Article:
At the end of June, News UK title The Times and the Sunday Times reached 500,000 subscribers, with digital-only subscriptions overtaking print for the first time, up 20 percent from the previous year to 255,000.

The Times has grown its registered-access user pool — where readers share their email address to access two articles a week — to 3.75 million since it was introduced in 2017. To move this cohort to full subscribers and keep audience acquisition up and churn down, the focus is in understanding how these readers react differently to subscription offers through messaging and distribution and offering them relevant content at the right time.

“We were confident that by getting people sampling our content we’d identify new subscribers,” said Chris Duncan, managing director of The Times and The Sunday Times. “This milestone is part of our broader growth plans, it’s only just the beginning.”

The Times has introduced relevant articles based on reading history into half of the content served in its daily email, The Best of The Times, which registered-access users are automatically subscribed to when they sign up. Over the next year, it plans to make personalization more automated.

As such, The Times’ cost for acquiring new customers is lower than it has been in five years, according to Duncan, although he wouldn’t share absolute figures.

The Times’ “digital butler” is also learning when is the right time registered-access users want to receive messages and then sending out personalized emails, born out of predictive data models that judge when the highest probability of subscribing is. It will extend this to push notifications, text messages and social channels over time.

“If you’re seeing messaging from us because you read about Brexit, do we make that general messaging or relevant messaging, and can we then get you to sign up to [political daily newsletter] Red Box?” said Duncan. “We’re constantly learning what our conversion targets could be, it’s something we’re constantly looking to improve and it’s gradually ticking up.”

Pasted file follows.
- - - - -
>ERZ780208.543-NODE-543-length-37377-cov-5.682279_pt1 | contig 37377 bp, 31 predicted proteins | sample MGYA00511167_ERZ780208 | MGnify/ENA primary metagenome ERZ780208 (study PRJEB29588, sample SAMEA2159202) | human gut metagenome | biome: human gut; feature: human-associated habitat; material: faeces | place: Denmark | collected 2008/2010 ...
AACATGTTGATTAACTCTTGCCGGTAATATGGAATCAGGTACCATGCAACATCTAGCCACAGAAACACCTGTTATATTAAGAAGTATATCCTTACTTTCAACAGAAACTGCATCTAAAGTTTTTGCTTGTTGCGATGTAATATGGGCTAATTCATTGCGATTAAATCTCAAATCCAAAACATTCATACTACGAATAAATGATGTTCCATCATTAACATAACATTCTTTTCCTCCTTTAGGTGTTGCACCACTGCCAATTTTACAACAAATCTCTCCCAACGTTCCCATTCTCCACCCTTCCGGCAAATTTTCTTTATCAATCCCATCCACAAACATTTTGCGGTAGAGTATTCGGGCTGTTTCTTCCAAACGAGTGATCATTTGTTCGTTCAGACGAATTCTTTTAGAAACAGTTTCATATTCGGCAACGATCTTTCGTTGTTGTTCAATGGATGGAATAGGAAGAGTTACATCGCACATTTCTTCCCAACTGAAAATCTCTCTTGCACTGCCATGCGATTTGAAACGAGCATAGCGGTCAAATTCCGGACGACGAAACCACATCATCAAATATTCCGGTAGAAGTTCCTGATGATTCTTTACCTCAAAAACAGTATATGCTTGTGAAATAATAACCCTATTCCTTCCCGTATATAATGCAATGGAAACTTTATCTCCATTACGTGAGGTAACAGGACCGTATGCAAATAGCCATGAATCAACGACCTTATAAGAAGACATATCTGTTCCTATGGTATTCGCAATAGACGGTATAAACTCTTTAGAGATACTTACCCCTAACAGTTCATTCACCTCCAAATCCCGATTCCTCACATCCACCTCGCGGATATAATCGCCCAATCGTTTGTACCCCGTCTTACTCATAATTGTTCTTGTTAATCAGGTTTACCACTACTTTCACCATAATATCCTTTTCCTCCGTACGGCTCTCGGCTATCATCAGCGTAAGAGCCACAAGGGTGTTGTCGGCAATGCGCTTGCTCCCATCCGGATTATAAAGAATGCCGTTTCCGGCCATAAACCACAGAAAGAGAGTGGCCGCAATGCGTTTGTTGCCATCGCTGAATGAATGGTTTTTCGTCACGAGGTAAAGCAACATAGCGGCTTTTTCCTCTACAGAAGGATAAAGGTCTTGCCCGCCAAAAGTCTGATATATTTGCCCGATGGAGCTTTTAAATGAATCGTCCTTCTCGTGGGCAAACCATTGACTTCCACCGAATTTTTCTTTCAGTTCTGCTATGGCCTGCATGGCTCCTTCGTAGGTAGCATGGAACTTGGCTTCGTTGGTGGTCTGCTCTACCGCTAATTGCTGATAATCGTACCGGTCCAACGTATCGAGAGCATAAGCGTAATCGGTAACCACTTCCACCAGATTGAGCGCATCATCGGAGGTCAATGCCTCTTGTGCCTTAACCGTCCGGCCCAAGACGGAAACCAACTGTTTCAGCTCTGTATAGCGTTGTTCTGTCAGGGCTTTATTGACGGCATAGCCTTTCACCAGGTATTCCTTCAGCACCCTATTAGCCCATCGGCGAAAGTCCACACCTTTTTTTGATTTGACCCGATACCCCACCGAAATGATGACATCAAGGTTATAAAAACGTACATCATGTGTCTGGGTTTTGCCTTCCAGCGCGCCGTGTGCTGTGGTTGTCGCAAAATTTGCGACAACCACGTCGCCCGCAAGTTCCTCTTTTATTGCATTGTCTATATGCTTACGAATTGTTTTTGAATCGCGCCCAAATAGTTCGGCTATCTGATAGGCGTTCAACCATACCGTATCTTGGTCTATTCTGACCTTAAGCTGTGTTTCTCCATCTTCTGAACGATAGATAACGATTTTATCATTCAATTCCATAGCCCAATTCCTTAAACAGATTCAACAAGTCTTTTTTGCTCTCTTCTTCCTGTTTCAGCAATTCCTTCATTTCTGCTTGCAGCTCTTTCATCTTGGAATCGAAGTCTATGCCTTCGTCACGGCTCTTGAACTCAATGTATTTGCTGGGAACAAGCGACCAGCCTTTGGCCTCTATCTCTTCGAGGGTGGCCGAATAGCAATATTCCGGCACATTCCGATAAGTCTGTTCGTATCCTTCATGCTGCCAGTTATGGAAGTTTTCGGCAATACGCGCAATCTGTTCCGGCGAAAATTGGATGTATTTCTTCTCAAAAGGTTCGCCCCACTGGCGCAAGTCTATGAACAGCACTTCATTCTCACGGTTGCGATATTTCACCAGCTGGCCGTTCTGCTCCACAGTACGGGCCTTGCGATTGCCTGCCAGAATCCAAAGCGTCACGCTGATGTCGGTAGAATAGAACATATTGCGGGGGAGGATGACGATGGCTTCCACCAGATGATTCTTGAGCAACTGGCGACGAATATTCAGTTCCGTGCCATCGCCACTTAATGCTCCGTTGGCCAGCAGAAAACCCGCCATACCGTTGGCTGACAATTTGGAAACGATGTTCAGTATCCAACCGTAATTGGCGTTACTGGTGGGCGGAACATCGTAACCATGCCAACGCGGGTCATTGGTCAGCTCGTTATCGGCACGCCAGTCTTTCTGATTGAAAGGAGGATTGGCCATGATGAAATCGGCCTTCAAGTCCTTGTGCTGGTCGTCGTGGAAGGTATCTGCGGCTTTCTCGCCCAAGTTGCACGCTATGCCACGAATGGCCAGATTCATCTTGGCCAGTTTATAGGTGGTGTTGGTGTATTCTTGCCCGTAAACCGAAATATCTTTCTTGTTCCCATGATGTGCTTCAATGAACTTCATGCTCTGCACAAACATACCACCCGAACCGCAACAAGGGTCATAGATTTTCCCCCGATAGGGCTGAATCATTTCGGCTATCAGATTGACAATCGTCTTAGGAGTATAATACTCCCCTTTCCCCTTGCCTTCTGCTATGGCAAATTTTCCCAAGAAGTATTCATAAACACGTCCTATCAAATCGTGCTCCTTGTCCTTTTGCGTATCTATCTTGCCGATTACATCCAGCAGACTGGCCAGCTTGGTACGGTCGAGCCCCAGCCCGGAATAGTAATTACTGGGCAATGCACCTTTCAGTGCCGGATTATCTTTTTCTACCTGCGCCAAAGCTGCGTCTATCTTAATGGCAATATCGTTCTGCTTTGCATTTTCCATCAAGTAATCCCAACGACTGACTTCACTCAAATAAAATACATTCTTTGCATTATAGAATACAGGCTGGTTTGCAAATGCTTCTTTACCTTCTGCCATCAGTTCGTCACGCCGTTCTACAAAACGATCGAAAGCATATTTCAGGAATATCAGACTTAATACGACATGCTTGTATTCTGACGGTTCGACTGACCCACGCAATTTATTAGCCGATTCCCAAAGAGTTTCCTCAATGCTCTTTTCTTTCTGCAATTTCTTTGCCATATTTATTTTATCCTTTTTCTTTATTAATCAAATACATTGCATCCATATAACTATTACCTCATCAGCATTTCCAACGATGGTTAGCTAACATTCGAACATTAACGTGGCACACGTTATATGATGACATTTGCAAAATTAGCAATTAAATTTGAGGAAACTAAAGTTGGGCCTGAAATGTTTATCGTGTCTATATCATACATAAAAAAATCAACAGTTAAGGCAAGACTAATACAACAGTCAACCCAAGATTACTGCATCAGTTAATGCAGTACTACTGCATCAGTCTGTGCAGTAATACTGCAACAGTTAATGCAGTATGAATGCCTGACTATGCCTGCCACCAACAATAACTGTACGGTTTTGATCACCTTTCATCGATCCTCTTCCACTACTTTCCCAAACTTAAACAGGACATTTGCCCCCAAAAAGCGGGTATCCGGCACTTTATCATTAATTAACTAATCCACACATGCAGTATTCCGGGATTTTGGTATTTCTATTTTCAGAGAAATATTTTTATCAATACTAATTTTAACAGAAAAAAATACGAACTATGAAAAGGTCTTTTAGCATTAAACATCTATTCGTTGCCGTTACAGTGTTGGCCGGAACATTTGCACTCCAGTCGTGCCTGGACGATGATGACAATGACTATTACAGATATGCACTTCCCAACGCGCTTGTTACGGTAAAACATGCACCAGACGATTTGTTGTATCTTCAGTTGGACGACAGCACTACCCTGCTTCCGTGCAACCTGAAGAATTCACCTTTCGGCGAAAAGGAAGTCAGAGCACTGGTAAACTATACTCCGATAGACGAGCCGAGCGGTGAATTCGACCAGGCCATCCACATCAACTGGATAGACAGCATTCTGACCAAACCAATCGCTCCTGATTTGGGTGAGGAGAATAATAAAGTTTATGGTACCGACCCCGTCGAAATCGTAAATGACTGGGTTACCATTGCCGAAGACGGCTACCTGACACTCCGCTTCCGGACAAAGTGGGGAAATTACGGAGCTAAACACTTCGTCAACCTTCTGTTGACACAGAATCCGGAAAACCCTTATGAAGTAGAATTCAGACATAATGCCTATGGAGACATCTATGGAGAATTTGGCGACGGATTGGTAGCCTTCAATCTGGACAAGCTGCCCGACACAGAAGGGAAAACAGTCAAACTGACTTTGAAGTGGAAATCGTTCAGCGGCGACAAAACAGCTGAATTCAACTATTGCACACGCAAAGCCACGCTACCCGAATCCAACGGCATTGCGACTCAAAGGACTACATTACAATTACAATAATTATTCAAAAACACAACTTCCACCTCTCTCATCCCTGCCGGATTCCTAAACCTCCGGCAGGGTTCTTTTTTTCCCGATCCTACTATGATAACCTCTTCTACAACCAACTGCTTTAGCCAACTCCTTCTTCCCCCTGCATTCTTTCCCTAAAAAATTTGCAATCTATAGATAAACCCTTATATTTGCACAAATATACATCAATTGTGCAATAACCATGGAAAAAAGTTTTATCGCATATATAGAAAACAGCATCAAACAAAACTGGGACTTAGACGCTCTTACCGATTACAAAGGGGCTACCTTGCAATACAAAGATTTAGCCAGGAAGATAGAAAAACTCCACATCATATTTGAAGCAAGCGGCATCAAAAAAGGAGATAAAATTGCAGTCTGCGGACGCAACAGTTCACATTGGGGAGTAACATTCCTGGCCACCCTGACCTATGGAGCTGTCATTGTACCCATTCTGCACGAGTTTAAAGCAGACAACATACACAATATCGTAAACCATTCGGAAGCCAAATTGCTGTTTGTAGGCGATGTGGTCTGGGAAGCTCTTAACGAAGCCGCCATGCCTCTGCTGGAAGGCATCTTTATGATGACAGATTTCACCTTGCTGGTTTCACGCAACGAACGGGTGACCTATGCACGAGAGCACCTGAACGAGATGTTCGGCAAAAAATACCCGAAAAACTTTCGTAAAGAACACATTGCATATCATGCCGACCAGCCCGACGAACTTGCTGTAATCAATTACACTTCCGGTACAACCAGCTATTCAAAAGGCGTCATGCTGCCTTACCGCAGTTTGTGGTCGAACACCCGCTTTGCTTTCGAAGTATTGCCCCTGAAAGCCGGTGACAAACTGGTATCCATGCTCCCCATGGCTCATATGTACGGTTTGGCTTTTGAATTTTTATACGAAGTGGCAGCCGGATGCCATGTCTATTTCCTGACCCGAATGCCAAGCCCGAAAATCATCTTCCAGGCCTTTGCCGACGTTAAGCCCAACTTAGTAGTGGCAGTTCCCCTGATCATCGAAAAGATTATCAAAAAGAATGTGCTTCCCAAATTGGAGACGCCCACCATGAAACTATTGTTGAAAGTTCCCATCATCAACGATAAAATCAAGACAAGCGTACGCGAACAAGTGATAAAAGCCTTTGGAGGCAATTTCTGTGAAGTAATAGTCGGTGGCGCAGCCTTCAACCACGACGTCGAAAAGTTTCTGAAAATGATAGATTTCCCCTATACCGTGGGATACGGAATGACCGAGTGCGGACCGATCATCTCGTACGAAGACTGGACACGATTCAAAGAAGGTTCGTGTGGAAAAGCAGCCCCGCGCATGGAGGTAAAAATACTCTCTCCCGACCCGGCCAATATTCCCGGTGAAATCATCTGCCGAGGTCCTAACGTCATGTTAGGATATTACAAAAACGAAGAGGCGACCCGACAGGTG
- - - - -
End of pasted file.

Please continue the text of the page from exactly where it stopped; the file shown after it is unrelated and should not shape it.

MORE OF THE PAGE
Churn rate has reduced by 10 percentage points, mostly this is thanks to serving relevant content to lapsed subscribers and subscribers through Facebook when it notices changes in reader frequency of visits, interactions with articles, recency of visits to the site and the number of articles read.

In May, The Times made it a lot easier for people to move from registered-access users to full subscribers by reducing the number of subscription bundles on offer from 15 to three and reducing the number of pages in its store from 200 to 10, according to Duncan. Immediately bounce rate went down, and having fewer lower-cost bundles encouraged readers to take a more expensive seven-day subscription without having an impact on the acquisition rate, according to Duncan.

“What’s worked really well for The Times in the last 12 months is that it’s taken a holistic approach,” said Greg Harwood, director at strategy and marketing consultant Simon-Kucher & Partners. “It’s improved the user experience and the aesthetics of the site, which drives conversion, and — in parallel — it’s changed the commercial strategy, the pricing and the introductory offers.”

In order to keep its longer-term subscribers loyal, the publisher is more flexible with The Times+, its events and rewards program for subscribers. The Times offered event tickets with actor Michael Caine discussing his documentary before opening it out to all subscribers. According to Duncan, the event was mostly filled with publisher’s most valuable customers, and there was only 1 percent difference in subscription churn rate between those who attended the event and those longer-term subscribers who were invited yet didn’t attend. “It’s hard to reward tenure in news organizations,” he said, “that helped us to understand the value of our loyal users.”

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